Illovo Cocoon House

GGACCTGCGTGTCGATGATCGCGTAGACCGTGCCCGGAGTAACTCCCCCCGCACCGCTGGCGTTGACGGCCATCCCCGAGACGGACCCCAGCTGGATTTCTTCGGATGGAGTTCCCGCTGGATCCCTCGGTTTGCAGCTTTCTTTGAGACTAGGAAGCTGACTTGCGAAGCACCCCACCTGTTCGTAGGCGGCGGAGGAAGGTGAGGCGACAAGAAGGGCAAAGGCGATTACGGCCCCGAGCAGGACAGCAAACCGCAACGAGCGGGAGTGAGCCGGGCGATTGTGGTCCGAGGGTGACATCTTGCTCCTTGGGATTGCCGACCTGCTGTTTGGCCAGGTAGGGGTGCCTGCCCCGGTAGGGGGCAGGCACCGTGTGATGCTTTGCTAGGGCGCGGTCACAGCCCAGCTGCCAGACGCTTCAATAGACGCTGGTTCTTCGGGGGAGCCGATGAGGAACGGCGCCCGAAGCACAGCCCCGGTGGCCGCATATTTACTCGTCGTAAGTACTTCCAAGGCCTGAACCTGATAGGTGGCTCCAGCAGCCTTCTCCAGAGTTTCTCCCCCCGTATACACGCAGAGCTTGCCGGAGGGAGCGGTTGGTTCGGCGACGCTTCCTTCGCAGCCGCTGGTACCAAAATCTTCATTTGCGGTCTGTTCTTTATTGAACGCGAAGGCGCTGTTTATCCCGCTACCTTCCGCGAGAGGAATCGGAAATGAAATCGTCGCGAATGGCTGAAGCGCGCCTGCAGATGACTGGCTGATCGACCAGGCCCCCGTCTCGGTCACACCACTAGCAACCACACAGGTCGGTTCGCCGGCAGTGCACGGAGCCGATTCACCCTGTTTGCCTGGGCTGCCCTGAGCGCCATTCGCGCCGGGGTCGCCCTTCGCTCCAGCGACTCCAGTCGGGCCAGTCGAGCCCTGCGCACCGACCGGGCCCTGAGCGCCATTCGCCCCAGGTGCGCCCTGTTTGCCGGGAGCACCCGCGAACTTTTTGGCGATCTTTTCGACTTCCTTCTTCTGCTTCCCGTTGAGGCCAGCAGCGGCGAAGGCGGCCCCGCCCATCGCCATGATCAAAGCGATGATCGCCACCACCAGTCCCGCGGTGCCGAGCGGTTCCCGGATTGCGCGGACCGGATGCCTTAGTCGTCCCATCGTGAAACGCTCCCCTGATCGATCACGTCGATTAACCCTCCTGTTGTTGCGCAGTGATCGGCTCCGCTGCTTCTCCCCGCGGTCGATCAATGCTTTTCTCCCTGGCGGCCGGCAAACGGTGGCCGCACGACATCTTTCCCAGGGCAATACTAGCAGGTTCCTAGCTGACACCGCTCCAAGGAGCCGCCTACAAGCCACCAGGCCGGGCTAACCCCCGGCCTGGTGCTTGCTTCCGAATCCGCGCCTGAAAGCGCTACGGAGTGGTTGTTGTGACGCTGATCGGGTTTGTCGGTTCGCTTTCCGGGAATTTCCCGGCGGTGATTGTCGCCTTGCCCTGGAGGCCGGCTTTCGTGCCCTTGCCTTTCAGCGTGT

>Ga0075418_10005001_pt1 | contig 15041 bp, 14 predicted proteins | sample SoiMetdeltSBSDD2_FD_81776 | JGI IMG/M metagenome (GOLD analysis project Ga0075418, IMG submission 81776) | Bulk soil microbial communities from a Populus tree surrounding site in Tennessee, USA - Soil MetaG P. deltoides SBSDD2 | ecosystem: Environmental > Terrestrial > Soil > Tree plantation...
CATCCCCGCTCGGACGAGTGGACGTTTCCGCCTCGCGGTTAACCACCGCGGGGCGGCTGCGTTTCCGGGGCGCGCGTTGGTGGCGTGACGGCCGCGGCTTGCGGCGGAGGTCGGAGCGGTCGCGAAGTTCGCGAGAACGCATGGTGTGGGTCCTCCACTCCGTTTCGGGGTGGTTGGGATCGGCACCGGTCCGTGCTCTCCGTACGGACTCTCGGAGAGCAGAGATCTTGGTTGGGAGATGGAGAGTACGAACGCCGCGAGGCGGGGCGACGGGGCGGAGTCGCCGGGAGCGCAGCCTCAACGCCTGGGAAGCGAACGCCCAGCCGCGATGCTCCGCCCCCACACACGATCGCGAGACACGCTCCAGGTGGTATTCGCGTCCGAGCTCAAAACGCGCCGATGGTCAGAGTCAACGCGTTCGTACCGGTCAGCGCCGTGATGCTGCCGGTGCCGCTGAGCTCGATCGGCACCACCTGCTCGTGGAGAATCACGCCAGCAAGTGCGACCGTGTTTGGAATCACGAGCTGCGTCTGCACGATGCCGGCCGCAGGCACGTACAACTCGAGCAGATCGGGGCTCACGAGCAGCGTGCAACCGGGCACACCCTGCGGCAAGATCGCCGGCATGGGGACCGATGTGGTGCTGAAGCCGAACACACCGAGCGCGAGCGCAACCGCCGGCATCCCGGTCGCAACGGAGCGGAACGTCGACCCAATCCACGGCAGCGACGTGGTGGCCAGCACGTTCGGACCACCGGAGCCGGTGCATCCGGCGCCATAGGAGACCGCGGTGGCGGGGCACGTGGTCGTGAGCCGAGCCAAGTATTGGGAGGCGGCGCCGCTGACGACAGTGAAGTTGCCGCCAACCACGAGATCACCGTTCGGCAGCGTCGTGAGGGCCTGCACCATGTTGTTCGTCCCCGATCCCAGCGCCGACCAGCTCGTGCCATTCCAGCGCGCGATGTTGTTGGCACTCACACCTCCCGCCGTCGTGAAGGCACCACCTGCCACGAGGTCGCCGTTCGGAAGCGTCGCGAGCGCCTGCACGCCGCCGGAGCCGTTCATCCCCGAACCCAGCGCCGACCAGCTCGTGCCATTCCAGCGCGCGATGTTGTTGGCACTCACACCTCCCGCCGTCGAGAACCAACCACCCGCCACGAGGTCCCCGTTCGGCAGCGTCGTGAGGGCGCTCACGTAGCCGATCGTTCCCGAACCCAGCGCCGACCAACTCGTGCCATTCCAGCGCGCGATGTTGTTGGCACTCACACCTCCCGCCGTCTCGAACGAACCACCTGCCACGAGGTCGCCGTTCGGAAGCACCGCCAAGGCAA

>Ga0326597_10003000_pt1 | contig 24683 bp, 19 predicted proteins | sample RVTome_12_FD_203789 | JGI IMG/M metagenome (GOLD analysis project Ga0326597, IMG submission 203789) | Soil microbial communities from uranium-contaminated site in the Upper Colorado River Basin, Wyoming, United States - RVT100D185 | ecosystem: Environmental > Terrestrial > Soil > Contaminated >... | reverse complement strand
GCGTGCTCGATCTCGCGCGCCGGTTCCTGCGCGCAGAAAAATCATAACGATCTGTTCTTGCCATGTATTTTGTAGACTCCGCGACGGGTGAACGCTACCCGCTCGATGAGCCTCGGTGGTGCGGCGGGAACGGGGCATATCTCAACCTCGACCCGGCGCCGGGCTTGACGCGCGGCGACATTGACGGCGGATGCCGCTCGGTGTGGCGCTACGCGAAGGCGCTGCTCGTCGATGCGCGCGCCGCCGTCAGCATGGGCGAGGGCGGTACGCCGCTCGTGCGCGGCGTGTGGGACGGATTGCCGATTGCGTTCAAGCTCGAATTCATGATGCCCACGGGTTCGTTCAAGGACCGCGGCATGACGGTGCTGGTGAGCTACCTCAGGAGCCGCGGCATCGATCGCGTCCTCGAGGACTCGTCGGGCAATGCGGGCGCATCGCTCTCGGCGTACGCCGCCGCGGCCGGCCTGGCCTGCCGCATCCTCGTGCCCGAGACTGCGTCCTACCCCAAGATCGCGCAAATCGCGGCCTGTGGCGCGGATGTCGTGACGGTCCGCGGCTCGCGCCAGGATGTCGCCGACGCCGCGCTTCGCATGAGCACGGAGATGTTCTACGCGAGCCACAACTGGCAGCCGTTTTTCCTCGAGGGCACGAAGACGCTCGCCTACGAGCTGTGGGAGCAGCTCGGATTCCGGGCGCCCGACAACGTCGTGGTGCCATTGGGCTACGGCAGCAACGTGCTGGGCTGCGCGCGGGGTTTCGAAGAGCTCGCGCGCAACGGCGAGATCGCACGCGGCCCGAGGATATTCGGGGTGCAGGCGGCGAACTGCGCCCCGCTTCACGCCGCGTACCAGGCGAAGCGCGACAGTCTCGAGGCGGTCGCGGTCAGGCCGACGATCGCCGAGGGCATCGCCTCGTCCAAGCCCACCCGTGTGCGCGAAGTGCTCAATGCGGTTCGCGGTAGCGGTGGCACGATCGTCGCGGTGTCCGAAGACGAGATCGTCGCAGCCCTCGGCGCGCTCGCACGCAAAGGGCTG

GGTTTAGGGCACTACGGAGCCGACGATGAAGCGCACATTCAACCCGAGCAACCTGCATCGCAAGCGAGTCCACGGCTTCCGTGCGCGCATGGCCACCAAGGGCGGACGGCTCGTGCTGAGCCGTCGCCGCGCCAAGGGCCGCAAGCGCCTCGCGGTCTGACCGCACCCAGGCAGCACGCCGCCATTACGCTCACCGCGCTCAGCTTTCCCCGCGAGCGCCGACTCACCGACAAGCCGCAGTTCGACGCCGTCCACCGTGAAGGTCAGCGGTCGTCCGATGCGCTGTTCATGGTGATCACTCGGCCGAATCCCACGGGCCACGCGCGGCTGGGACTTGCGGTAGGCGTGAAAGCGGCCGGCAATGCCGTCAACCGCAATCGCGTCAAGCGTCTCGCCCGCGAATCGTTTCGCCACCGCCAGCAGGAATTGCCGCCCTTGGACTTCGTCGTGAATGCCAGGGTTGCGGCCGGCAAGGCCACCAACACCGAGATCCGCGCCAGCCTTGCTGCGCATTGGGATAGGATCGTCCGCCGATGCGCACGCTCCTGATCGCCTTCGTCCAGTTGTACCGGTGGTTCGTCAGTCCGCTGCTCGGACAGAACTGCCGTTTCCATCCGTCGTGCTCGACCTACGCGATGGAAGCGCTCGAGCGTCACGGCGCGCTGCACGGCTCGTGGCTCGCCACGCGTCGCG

Text Graham Wood Styling Leana Schoeman Photographs Thys Dullaart This home in Illovo, Johannesburg, is at the end of a panhandle. It’s invisible from the road and even from the front door it keeps its remarkable interior quite secret. Yet behind its unassuming facade a quiet revolution is taking place. As soon as you step through the door you are immediately struck by its remarkable courtyard: a breathtaking central atrium crowned with a sweeping ellipse. Despite the cubic, modernist-inspired design of the building, the dominant feature is without doubt the double curve that opens the roof to the sky, and which defines the way in which you see and experience the house and its surrounds. ‘It has the effect of fish-bowling the world,’ says its architect, Sarah Calburn. ‘The trees and sky seem to bend into the courtyard when you look up.’ The owner wanted her home to be filled with air and light. ‘I wanted to feel like I was in the garden even when I was inside,’ she says. ‘I love the fact that you can look up and see the sky from every room.’ All the rooms, upstairs and down, open onto the central courtyard. The glass walls all slide away, which means that the courtyard and the garden beyond connect via the lounge, converting the interior of the home into an island among gardens. Sarah adds: ‘Inside and outside meet in the middle. The house and the garden are one.’ The egg shape draws together the rooms around the atrium and pulls them into a continuum, ‘articulating all the private spaces’, as Sarah puts it. ‘Sitting in the lounge in the evening is magical,’ says the owner. She adds that at night she can close up the house, but still put a table in the middle of the courtyard and sit outside. ‘In the mornings I love reading the paper in the kitchen while having breakfast with the sun on my back,’ she says, ‘and when it’s dark I can open the doors upstairs and just keep the shutters closed.’ This house was built on a subdivided plot – the site was previously a tennis court. In earlier stages of the design, Sarah played around with the idea of a Mondrian-inspired, grid-like pattern of positive and negative spaces, but eventually ‘arrived at a very simple courtyard house with a hidden soft space’. Sarah’s design retains the sense of the ‘bounded space’ and the geometry of the tennis court, and the site’s original incarnation lives on in its sense of scale. The significance of the design, however, reaches beyond its immediate site. Sarah attempted, as she does in all her work, to engage with various aspects of contemporary urban living and to ‘unlock unimagined architectural or urban potential’. The question for her is: ‘What are appropriate ways of building in this city?’ Her starting point was her frequently quoted characterisation of Joburg as not so much a ‘world-class city’, as a series of ‘world-class interiors’, where life is lived behind closed doors and walls and in private gardens. The upshot of this is the disappearance and radical weakening of the truly ‘public’ urban domain. ‘These kinds of ideas hold critical potential for imaginative strategies in architectural space-making’ says Sarah. With this house, she has turned the (usually crushing) Joburg necessities of security into the genius loci of the house. While disclosing very little from the exterior, the constant contact of rooms with the atrium makes the house feel safe, and yet very open, in touch at all times with what is often perceived as the ‘threatening outside’. The Cocoon House, as she calls it, allows its owner a dynamic and ever-changing experience of Joburg’s best qualities: its inside-outside weather, its luxurious gardens, its dramatic skies. Both garden and home form one ‘world-class interior’. Sarah Calburn Architects, 011-447-0867,  Q&A WITH SARAH CALBURN What inspires you? Inspiration comes from anything, in any form if it speaks to my mind and makes my neurons snap, whether positively or negatively. Design you’re most proud of? Well, I love them all as they’re happening. Being proud of something is often inseparable from the pleasure of the clients as they start to use and really experience their building. Most exciting project you’re working on? I really want to do a body of work that interacts with the public urban fabric of the city – work that can start to make a difference to what I perceive as our rapidly weakening urban quality. Favourite piece of design advice? Never give the client what they want, always give them more. Where do you think up your best ideas? At my studio table with a fountain pen and many large pieces of paper, the garden open in front of me, with the day open ahead... Buildings you admire? Brilliant contemporary architects (who happen to be friends too) are Neil Durbach and Camilla Block in Sydney. They produce consistently innovative, evocative and beautiful work. What central factors will influence architecture in the coming years? I hope that these will include the necessary realisation that space affects us – that the nature of the space we live in and interact with has a strong effect on our mental state and our attitudes, both to ourselves and to others. Society needs sustainable strategies as much as the environment and industry do. City and society intimately involve architecture. This article was originally featured in the Jan/Feb 2012 issue of House and Leisure.